Windows 10: How will the free upgrade affect retailers?

Microsoft quiet on what it means for its distribution, retail and reseller partners
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The main revelation from the Windows 10 event in late January was that an upgrade to the OS will be free for a year for Windows 7, Windows 8.1, and Windows Phone 8.1 users.

Microsoft has promised that once a device has been upgraded to Windows 10, it will receive free updates throughout its lifetime – at no additional charge. 

The firm said in a statement: “We think of Windows as a service – one could reasonably think of Windows in the next couple of years as one of the largest internet services on the planet.

“With Windows 10, the experience will evolve and get even better over time. We’ll deliver new features when they’re ready, not waiting for the next major release.”

But what does this mean for Microsoft’s distribution, retail and reseller partners? Will they lose a potential revenue stream in selling the Windows 10 licence, as many users will be able to upgrade for free?

Entatech’s Microsoft product specialist, Ellie Farley, told PCR: “This could be a concern. I think for system builders it will be okay as they will still be building machines, but it may have a big impact on retailers’ business.

“After upgrading within the first 12 months, Microsoft is giving full support for the lifetime of the device. We want to check the upgrade is not just free on devices pre-installed, but on the OEM side as well. I don’t know until I speak to Microsoft, but I think it will have a big impact on sales initially.”

Target Components’ ShopTalk business advisor John Coulter added: “It’s a great way to sell new systems, and equally a fantastic reason to assist existing customers who can get the upgrade.

“It’s a reason to contact customers and alert them that it should be avoided if you don’t like it (and isn’t it about time they had a computer health check).”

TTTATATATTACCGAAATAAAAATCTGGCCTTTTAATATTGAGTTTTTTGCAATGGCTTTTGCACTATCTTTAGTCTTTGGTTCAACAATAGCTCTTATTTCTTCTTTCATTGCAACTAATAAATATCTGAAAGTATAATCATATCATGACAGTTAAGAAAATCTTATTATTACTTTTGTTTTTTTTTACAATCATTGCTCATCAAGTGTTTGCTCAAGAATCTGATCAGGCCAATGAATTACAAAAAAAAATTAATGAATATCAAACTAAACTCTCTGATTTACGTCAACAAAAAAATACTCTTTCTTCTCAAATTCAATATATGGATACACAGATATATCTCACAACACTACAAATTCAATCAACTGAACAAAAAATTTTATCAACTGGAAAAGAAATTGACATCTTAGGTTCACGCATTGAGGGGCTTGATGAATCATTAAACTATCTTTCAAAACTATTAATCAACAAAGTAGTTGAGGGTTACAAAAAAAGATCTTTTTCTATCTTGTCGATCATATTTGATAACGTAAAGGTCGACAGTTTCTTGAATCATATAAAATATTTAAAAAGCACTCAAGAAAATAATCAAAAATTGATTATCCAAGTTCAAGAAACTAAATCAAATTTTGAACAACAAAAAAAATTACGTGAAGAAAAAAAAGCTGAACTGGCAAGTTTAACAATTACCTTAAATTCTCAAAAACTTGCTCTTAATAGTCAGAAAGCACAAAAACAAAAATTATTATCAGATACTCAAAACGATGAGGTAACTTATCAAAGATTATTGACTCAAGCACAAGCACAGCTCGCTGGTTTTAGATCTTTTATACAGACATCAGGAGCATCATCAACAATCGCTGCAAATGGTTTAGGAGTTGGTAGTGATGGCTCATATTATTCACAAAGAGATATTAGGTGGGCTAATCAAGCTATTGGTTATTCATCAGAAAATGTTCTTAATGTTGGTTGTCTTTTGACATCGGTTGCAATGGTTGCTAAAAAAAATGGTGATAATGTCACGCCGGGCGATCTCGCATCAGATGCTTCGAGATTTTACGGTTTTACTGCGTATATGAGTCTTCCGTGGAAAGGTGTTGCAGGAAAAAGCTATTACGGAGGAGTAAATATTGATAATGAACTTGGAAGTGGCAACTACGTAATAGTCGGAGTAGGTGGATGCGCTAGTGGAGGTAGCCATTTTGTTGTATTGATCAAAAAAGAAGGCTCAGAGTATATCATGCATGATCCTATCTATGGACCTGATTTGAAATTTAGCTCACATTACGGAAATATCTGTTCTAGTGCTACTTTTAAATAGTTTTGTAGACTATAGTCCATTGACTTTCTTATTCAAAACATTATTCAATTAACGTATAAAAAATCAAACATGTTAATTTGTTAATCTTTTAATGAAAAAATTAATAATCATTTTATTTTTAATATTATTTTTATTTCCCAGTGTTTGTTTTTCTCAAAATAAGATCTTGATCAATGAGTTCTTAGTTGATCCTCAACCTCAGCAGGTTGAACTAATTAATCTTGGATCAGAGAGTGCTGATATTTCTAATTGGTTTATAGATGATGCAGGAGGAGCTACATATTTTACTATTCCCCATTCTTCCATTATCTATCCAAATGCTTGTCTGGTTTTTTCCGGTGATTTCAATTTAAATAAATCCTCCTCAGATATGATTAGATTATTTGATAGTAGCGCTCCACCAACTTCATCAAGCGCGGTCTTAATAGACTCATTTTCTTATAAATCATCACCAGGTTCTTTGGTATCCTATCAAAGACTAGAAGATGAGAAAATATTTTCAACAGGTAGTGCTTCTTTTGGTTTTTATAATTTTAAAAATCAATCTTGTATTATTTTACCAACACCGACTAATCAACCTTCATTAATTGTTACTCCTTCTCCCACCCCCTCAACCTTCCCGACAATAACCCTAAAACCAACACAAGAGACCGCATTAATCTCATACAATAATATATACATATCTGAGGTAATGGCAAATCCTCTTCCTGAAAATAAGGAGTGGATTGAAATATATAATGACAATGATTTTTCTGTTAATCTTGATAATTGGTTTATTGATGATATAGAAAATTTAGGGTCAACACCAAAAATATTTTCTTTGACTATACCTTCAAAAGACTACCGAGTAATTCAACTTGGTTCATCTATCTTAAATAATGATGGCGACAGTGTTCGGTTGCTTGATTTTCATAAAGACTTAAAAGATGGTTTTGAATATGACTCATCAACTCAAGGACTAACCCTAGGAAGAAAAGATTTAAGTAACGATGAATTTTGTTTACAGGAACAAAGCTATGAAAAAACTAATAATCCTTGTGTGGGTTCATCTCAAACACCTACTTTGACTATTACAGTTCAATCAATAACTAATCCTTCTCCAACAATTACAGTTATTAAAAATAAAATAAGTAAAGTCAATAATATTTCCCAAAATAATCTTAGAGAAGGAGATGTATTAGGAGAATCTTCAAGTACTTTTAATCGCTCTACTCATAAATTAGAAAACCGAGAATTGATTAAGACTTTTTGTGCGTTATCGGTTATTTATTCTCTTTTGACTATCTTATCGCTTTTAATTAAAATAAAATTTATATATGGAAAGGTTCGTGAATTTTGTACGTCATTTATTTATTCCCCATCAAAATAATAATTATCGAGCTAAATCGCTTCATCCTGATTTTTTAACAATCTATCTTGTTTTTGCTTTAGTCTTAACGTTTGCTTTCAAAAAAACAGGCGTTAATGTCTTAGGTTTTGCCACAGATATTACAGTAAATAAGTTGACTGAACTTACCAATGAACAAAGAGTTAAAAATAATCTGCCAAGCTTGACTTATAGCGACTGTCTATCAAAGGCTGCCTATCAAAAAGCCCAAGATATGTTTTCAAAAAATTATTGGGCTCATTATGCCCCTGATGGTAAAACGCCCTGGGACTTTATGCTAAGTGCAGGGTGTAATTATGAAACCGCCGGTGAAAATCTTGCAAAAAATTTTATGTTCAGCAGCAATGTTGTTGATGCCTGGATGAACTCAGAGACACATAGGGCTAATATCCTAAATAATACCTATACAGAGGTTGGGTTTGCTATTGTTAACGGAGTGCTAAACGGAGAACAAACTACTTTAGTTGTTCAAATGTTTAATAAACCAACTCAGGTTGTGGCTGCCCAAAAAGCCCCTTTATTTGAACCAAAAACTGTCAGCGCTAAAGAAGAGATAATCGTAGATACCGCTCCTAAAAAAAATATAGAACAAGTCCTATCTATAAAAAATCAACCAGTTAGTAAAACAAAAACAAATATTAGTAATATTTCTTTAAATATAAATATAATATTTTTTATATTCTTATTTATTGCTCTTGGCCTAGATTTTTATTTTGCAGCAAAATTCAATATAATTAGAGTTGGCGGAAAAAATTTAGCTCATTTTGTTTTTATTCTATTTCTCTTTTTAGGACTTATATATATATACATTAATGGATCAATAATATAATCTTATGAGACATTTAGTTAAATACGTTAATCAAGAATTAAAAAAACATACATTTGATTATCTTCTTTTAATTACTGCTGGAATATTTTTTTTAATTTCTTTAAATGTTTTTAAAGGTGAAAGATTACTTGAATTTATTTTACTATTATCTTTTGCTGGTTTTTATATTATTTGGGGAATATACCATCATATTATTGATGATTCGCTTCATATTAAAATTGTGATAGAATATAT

Microsoft consultant and OEM partner sales specialist Triston Brade told PCR: “Unfortunately I cannot offer you any official statements concerning the release of Windows 10.”

Windows 10 will run across all Windows devices. For example, actions a user makes on a PC will register on their mobile, thanks to the cloud.

The main new features of Windows 10 include cross-platform capabilities, allowing users to create, edit and share Office documents with other users and devices, built-in apps, content synching across devices through OneDrive, the ability to stream games from an Xbox One to a Windows 10 PC, and virtual assistant Cortana (the new Microsoft Office Paperclip?). 

A fresh web browser, codenamed Project Spartan, allows users to annotate directly onto a page either with a keyboard or a pen, before sharing it, plus it has a distraction-free reading mode and Cortana integration. 

Geoff Blaber from analyst CCS Insight, commented: “The tide could be slowly turning for Windows. The official unveiling of Windows 10 is a defining moment for Satya Nadella early in his tenure as CEO. Microsoft has re-evaluated its approach to software releases by adopting a web mentality that dovetails with its ‘cloud first, mobile first’ vision.

"This open approach is critical if Microsoft is to overcome the negative sentiment that has plagued Windows 8 since launch.”

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